I wouldn’t change anything. I learned so much and that was vital for me to have an understanding of the industry in general and self-publishing in particular. I will manage the launch of my second book much better. Next time I will manage the social media and promotion end more professionally.
  
5)     Was your first book self or traditionally published, and how did you go about making that decision?

I self-published. I originally sent out my first draft to agents (a big no-no) and of course received the usual rejections and they were right – it wasn’t in a good enough state to be seriously considered. After much soul-searching I decided to consult a friend and published author, Ciara Geraghty. She advised me to have a structural edit done and to consider self-publishing. This was an important step on the ladder and I didn’t look back after that. The structural edit was positive and helped me clean up the manuscript (I learned a huge amount from that process). Then I attended a one day seminar on self-publishing in The Irish Writers’ Centre and that was pivotal. There was little point in sending out the manuscript again to agents anyway so I decided to self-publish. Luckily I found a fantastic editor, Hilary Johnson – she encouraged me – she loved the story, knocked my MS into shape (she is very strict!), and told me to go for it.

6)     Do you have any tips for other first time authors?

Trust your instincts – even if it means scrapping entire chapters sometimes. Be strict with yourself – no head-hopping in scenes and edit, edit, edit. If you want to go the self-publishing route, make sure you have your book edited professionally, after all you will be competing with authors who are traditionally published and you also owe it to your readers to produce the best possible work you can (you are taking their money!). Next most important thing is your cover – don’t be tempted to cut corners. Either buy a premade cover or have one custom made. It is the first thing a potential buyer sees – they will either pick it up or walk (or scroll) past. You only get one chance to hook them.

Tell us about your first…

7)     Book you bought

It was probably a Georgette Heyer – I think it was Faro’s Daughter (still my favourite)

8)     Memory

Playing outside with my friends in the front garden where I grew up. We were always making up games and always played outside and had to be dragged in for meals, bed or homework. Unfortunately, kids these days don’t seem to be interested in using their imaginations to play or explore the outside world.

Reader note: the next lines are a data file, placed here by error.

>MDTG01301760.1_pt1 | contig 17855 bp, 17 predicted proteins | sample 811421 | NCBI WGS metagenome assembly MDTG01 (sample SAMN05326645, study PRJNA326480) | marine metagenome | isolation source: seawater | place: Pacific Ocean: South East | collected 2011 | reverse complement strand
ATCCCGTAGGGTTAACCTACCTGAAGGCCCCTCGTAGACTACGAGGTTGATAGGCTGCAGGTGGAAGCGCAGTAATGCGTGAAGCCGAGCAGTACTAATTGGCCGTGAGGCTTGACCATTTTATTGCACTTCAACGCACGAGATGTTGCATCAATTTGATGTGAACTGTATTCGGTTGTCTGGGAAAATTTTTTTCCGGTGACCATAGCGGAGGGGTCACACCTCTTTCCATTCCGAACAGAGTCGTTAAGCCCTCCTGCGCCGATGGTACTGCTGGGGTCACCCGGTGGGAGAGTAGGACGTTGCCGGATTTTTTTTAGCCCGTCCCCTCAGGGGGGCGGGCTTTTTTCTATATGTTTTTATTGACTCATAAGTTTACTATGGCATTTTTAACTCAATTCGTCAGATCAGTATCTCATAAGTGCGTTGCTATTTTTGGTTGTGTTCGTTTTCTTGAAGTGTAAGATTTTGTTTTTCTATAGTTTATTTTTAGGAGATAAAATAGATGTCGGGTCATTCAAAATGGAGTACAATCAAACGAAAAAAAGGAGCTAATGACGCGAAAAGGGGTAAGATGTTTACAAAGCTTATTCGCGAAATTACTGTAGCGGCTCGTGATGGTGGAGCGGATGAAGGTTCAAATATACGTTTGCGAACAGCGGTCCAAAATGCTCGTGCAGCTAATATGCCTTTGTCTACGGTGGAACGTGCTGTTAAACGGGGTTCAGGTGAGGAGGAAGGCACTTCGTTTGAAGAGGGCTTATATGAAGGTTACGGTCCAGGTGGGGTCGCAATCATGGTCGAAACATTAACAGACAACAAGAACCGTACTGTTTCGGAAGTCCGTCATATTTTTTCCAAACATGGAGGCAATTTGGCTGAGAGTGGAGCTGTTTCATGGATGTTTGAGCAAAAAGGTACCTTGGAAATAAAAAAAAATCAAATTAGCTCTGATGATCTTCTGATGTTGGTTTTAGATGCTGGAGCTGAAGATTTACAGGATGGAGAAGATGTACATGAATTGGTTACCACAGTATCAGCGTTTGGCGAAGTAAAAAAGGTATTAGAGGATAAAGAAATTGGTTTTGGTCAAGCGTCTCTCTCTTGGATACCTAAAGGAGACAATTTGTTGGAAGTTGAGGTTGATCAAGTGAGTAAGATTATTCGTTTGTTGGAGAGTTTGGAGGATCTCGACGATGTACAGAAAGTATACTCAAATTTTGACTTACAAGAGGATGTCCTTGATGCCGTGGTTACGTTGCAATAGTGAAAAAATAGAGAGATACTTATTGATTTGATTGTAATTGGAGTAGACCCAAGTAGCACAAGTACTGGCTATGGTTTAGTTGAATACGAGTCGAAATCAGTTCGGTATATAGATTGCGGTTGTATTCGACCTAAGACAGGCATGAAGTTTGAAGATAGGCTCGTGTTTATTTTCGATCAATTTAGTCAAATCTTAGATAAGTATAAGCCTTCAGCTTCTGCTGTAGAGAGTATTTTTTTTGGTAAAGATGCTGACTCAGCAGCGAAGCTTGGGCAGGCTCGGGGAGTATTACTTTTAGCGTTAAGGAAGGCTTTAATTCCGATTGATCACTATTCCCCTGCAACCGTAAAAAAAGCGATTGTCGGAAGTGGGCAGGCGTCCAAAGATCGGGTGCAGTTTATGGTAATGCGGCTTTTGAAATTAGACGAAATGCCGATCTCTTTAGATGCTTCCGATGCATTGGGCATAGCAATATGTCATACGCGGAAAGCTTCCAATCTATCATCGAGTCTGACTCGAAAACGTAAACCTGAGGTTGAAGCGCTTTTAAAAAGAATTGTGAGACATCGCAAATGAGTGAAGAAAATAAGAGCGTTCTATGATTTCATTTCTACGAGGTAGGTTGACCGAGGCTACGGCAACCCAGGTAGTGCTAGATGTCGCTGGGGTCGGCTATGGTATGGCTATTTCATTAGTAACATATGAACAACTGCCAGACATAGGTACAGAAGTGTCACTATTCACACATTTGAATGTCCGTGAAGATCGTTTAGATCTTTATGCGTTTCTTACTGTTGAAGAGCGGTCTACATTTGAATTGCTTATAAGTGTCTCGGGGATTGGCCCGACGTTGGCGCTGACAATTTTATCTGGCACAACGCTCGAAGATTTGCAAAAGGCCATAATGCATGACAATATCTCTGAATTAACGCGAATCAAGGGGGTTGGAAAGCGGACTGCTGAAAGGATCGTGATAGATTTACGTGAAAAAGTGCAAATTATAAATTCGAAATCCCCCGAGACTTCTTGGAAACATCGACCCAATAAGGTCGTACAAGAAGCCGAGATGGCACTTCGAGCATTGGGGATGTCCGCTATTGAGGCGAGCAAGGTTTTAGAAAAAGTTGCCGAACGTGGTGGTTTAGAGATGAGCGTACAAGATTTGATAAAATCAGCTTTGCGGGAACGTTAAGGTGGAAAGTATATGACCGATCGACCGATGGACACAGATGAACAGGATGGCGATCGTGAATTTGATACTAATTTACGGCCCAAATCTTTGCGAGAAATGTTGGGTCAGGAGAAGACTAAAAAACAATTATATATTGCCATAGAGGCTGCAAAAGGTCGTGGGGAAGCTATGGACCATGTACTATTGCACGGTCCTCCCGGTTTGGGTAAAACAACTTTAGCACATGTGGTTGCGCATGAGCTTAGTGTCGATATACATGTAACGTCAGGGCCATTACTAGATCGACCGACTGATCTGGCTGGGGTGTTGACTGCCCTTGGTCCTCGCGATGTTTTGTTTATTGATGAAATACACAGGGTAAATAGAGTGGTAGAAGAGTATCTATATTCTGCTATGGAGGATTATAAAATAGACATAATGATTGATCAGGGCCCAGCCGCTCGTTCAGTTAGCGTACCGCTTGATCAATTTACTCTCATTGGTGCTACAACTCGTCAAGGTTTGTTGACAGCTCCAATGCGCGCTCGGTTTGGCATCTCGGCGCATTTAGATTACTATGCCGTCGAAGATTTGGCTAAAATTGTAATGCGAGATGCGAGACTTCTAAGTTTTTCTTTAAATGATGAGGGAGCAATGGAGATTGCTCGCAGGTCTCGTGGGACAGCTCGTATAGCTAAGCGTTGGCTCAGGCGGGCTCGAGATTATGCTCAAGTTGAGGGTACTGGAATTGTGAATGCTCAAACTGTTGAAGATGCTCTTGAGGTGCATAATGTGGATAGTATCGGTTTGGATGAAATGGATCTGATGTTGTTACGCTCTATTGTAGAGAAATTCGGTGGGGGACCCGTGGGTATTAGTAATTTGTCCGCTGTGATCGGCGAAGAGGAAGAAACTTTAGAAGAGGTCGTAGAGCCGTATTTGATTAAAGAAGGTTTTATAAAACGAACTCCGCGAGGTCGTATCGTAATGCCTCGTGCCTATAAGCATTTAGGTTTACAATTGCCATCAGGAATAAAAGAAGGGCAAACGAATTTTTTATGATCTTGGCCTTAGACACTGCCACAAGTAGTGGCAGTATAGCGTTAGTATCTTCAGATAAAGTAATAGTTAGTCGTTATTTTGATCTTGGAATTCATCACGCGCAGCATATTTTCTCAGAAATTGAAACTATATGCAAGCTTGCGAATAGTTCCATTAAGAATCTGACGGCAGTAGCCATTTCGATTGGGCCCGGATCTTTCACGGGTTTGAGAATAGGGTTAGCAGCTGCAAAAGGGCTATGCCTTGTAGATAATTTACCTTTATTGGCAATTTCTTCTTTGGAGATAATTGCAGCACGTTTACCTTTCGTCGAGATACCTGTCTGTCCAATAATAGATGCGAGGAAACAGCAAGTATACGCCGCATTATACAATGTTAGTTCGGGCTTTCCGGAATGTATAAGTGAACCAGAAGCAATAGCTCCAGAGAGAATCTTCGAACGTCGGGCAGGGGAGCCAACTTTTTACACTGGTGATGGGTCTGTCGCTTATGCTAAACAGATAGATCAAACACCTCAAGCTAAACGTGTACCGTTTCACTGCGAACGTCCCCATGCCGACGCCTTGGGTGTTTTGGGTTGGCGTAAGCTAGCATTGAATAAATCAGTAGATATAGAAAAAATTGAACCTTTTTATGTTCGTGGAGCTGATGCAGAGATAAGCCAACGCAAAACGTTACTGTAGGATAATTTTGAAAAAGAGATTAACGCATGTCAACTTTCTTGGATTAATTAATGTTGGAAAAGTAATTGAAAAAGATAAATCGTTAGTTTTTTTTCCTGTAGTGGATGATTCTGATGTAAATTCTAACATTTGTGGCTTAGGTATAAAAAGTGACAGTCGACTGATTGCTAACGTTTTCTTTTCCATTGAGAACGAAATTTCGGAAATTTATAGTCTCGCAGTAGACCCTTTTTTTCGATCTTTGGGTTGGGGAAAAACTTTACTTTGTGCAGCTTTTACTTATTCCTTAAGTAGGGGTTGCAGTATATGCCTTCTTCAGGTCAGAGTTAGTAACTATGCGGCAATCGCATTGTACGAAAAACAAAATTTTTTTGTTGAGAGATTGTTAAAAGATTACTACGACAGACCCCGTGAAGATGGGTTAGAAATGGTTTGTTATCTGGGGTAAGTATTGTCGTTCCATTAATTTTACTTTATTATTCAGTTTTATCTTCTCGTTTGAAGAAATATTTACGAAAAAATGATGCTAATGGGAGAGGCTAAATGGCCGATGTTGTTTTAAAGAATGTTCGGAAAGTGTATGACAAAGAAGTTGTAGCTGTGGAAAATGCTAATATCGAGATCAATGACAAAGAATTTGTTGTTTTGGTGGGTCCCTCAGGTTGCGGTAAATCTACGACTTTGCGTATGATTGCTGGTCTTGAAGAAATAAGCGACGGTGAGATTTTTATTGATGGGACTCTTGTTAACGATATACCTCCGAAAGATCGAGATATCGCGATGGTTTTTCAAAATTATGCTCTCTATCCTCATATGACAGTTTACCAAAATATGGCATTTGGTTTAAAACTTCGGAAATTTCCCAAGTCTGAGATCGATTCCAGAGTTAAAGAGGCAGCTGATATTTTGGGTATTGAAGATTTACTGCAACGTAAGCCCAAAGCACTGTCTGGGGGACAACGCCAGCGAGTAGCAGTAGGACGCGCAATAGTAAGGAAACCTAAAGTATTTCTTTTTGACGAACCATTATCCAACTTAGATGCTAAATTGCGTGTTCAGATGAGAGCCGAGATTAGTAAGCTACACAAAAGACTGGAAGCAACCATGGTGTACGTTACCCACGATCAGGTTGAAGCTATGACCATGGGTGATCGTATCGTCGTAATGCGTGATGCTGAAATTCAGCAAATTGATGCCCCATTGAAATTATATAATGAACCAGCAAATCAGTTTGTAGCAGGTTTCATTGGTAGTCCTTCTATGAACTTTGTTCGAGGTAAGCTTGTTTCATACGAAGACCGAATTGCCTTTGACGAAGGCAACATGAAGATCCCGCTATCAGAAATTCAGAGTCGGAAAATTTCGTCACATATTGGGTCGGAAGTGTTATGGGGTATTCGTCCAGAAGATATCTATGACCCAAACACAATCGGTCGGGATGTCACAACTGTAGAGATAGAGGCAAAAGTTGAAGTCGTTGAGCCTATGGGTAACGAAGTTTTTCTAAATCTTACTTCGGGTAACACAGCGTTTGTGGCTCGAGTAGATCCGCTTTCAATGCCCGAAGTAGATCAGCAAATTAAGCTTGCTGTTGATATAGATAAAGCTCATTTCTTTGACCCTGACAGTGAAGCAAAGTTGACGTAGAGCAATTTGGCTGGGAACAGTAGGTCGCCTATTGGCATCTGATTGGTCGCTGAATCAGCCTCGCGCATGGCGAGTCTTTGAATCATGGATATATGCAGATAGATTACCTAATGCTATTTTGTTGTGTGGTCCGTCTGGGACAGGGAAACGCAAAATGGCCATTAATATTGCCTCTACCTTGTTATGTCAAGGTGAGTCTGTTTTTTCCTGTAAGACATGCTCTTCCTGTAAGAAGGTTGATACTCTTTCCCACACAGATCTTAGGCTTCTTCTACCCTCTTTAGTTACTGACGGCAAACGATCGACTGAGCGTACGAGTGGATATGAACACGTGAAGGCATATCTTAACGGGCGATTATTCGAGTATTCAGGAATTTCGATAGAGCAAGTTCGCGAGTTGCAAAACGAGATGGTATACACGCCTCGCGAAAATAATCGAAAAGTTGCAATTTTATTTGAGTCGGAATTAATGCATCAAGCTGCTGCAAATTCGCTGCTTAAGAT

9)     Person you fell in love with

John Steed in The Avengers on TV – I’m showing my age!  He was so cool and sophisticated. Sadly, Patrick MacNee passed away a couple of years ago.

10)   Holiday you went on

West Cork with my parents. I still remember it and have always had a fondness for that part of Ireland.

11)   Prize you won

I won a poetry prize when I was in secondary school.

12)   Album you purchased

It was an Elvis Presley compilation album.

13)   Embarrassing moment you can remember

The day I made my First Communion we visited my aunt. I managed to break one of her good glasses – still remember the panic!

14)   Pet

My first pet was a budgie. I didn’t want a budgie – I wanted a rabbit but my mother wanted the budgie and used me as an excuse to buy it!!

15)   Time you were in trouble

‘Borrowed’ 5p from the pile that was kept for the gas meter. I was about six and wanted to buy an ice-cream.

16)   ..choice of alternative career if you weren’t an author

I’m a qualified horticulturist so it would most likely be that or interior design perhaps.

17)   …time you had any independence

I bought my first home when I was 24. It was tough going but was worth it.

18)   …toy that you recall loving

My uncle used to travel a lot and he used to bring me back amazing presents from abroad that none of my friends had  – the one I loved best was a miniature pink washing machine – you could fill it with water and drain it as well. Hours of fun with that.

19)   … time you felt like an adult

My mum died when I was 11 and my childhood ended rather abruptly because of that. There was just me and my dad so I always felt a huge responsibility to act ‘sensibly’.

20)   … time you realised you were good at something

See No. 11 above – winning a poetry competition.

21)   … time you were really scared

As a young child I stayed down in my uncle’s house in the country. He was an awful man for telling ghost stories in the evening. I used to lie awake, terrified. I found the pitch darkness of the country at night very unsettling. I was very intrigued by his stories though and have often thought of including them in my work.
  
Links:

Link to buy The Bowes Inheritance (Amazon) www.bookgoodies.com/a/B010EB2XC2

Thank you so much Pam for this fascinating interview. 

1 comment:

  1. Visited and Tweeted ~ Smiles ~ Love Books Group